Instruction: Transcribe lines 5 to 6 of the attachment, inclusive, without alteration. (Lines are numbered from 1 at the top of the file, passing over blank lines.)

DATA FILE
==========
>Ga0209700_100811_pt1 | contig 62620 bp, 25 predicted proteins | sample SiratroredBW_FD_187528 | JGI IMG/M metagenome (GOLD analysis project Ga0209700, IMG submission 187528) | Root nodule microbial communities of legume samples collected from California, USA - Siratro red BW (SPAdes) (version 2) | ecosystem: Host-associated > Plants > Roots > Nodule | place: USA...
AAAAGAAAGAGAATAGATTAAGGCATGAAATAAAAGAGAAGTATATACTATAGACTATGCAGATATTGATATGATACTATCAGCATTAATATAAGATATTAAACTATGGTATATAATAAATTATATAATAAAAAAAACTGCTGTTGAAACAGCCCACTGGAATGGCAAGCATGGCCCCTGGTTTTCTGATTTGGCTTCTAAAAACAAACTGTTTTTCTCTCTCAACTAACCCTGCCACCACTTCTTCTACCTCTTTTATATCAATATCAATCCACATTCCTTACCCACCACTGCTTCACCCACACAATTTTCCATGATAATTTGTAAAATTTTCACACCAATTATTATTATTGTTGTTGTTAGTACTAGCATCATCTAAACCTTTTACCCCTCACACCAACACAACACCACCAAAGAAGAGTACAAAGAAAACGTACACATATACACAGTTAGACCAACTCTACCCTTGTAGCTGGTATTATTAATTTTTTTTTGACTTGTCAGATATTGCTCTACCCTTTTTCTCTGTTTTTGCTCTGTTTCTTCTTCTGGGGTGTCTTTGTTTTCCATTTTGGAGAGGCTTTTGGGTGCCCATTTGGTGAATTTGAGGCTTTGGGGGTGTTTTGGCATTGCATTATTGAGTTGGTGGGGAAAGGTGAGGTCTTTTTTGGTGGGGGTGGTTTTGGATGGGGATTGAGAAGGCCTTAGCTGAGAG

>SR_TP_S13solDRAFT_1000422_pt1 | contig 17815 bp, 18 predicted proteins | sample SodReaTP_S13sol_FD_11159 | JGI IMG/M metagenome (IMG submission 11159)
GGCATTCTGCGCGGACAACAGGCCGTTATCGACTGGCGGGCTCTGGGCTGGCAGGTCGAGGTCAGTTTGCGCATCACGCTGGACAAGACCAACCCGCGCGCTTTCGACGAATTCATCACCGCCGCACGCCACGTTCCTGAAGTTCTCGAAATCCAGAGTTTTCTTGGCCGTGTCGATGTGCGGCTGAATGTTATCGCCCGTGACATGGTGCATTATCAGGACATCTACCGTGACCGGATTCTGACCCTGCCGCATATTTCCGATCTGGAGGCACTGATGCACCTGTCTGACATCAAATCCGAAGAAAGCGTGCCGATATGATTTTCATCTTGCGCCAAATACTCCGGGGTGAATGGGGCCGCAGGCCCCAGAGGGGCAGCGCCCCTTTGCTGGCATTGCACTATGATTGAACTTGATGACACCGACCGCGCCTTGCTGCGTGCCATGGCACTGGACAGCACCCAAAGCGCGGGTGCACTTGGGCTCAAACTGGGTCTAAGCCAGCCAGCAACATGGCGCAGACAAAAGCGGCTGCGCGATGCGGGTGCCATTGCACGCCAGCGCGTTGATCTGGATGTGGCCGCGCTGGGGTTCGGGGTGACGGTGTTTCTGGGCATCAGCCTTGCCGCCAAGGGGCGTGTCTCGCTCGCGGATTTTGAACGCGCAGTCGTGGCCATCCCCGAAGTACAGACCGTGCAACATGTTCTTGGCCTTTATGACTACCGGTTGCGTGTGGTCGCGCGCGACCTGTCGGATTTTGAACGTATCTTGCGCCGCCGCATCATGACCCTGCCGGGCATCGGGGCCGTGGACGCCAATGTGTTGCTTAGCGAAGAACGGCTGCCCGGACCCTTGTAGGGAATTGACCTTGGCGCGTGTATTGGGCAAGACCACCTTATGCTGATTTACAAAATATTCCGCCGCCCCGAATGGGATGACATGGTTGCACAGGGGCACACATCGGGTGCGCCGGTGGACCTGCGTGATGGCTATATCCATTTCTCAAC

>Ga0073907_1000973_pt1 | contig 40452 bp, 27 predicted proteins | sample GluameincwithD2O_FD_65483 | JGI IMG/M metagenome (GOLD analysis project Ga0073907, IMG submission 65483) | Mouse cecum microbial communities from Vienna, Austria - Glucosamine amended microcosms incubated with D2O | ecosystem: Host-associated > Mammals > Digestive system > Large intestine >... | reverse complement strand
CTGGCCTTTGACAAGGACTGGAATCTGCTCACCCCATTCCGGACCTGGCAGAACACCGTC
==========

>Ga0073907_1000973_pt1 | contig 40452 bp, 27 predicted proteins | sample GluameincwithD2O_FD_65483 | JGI IMG/M metagenome (GOLD analysis project Ga0073907, IMG submission 65483) | Mouse cecum microbial communities from Vienna, Austria - Glucosamine amended microcosms incubated with D2O | ecosystem: Host-associated > Mammals > Digestive system > Large intestine >... | reverse complement strand
CTGGCCTTTGACAAGGACTGGAATCTGCTCACCCCATTCCGGACCTGGCAGAACACCGTC